Obama Supports Bush Policy on State Secrets

Tuesday, February 10, 2009

The Obama administration surprised federal appeals judges in San Francisco by arguing that a lawsuit by one current and four former detainees should be dismissed because it would reveal state secrets. The case involves Guantánamo prisoner Binyam Mohamed and four others who are suing Jeppesen flight planners, a subsidiary of Boeing, for helping the CIA transport them overseas to be interrogated and tortured. The practice of seizing and transporting terror suspects who have not been charged with a crime is known as “extraordinary rendition.” The Bush administration—and now the Obama administration—argued that if the case went to court, it would reveal information about the CIA’s relationship with Jeppesen, its use of illegal interrogation techniques and the cooperation of foreign governments. The American Civil Liberties Union (ACLU) presented evidence that the rendition program was not secret, and that a Swedish court had already awarded damages to one of the plaintiffs, Ahmed Agiza, who is currently being held in Egypt. A 2007 report by the Council of Europe identified Jeppesen as the CIA’s “aviation services provider.”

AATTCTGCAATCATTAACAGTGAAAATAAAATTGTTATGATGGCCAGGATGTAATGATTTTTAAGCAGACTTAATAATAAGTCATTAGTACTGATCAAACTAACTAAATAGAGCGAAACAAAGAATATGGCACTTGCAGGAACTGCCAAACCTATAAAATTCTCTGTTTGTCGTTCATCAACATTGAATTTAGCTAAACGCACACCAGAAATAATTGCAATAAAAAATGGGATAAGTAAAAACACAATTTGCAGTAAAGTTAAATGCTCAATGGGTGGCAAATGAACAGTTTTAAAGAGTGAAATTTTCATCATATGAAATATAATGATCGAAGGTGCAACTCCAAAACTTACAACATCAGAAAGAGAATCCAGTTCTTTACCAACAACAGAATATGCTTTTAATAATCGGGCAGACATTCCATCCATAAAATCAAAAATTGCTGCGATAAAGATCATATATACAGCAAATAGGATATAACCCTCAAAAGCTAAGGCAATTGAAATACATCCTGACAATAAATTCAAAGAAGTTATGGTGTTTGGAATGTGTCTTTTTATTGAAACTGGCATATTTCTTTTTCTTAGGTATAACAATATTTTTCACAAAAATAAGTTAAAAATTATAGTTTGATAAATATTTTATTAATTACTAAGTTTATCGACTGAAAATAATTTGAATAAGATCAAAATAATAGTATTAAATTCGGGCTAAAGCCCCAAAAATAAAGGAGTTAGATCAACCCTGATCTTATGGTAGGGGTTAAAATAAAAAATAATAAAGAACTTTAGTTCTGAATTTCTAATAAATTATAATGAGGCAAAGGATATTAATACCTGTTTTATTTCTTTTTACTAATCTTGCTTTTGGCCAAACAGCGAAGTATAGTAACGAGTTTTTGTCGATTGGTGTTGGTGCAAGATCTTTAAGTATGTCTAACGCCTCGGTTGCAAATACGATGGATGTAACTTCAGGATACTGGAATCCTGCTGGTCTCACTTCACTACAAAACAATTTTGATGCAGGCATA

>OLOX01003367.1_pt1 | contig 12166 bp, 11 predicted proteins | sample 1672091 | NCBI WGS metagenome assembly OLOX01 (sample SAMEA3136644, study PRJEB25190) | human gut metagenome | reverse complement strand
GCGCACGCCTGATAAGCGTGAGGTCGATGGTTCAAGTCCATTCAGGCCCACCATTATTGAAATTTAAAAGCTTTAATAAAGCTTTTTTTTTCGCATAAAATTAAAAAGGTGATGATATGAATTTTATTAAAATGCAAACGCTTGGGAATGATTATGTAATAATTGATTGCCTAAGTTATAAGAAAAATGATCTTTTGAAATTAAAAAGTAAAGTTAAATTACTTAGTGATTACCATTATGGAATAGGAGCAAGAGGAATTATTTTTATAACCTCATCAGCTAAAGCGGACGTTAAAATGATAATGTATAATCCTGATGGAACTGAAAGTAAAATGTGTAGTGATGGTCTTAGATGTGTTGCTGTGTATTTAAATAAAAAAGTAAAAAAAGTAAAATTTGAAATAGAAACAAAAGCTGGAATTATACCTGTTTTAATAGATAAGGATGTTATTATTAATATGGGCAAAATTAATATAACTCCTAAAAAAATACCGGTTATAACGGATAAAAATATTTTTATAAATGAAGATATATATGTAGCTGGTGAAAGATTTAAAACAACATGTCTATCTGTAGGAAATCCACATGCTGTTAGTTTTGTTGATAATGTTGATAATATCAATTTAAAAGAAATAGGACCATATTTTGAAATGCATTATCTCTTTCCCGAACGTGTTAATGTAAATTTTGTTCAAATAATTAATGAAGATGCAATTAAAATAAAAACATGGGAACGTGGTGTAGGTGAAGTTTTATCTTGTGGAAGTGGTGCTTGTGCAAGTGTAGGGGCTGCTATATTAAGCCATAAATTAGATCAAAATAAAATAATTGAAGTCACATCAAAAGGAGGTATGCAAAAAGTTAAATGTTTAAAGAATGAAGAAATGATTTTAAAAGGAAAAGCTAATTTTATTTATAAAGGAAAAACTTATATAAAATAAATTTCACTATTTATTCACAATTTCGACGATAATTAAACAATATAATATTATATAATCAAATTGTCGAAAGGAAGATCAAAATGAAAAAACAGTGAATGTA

Under Obama, Same Stance on Rendition Suit (by Bob Egelko, San Francisco Chronicle)
Obama Backs Off a Reversal on Secrets (by John Schwartz, New York Times)
Rendition Case in S.F. to Test Obama Policies (by Bob Egelko, San Francisco Chronicle)
Mohamed v. Jeppesen Dataplan, Inc. (Brennan Center for Justice)
Mohamed et al. v. Jeppesen Dataplan, Inc (American Civil Liberties Union)
The C.I.A.’s Travel Agent (by Jane Meyer, New Yorker)


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